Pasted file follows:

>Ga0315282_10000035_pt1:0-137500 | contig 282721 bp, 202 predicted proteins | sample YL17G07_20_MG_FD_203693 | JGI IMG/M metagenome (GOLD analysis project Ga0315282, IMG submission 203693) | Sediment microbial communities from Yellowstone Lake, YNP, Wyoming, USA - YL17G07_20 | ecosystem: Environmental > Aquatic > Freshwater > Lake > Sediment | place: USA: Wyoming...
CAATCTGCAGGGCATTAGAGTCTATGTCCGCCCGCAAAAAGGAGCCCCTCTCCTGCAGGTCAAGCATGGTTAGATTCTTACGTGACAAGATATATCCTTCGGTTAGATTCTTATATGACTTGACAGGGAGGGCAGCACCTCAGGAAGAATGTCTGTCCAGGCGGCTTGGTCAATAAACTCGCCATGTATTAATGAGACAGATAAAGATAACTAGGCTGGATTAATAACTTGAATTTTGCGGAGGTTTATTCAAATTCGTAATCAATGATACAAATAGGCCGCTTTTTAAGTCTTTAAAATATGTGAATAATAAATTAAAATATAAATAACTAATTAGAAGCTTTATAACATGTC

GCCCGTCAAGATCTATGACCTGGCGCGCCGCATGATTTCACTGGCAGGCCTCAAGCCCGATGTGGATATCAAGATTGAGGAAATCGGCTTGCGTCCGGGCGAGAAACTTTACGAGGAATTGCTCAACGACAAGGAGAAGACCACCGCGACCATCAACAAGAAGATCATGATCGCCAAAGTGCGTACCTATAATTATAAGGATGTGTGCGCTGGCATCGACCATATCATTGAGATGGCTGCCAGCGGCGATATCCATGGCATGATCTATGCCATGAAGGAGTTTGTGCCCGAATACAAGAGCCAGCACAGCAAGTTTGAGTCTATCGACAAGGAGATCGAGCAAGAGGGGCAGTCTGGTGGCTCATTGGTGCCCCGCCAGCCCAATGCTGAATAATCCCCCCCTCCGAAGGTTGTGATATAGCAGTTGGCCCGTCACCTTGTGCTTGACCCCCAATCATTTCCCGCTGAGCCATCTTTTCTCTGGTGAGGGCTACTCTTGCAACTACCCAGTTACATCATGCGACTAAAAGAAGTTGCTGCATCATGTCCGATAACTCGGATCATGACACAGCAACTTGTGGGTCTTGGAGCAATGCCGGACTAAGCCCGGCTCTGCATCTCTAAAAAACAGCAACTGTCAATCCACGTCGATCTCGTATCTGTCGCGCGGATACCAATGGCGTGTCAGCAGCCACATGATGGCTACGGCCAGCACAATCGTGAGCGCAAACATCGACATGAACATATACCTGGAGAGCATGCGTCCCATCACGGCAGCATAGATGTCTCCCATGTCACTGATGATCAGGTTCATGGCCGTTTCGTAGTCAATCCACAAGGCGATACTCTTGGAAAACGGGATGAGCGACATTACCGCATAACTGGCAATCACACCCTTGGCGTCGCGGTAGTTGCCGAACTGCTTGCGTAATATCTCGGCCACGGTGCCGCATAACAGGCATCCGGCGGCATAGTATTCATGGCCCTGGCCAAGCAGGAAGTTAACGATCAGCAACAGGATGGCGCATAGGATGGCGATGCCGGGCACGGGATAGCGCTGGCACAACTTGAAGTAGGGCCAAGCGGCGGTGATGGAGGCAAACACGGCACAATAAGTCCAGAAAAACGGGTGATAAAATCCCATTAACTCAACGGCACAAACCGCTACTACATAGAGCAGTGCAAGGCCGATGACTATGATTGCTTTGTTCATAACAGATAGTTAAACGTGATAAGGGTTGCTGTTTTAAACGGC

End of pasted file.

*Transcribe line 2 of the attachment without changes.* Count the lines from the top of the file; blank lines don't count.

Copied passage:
CAATCTGCAGGGCATTAGAGTCTATGTCCGCCCGCAAAAAGGAGCCCCTCTCCTGCAGGTCAAGCATGGTTAGATTCTTACGTGACAAGATATATCCTTCGGTTAGATTCTTATATGACTTGACAGGGAGGGCAGCACCTCAGGAAGAATGTCTGTCCAGGCGGCTTGGTCAATAAACTCGCCATGTATTAATGAGACAGATAAAGATAACTAGGCTGGATTAATAACTTGAATTTTGCGGAGGTTTATTCAAATTCGTAATCAATGATACAAATAGGCCGCTTTTTAAGTCTTTAAAATATGTGAATAATAAATTAAAATATAAATAACTAATTAGAAGCTTTATAACATGTC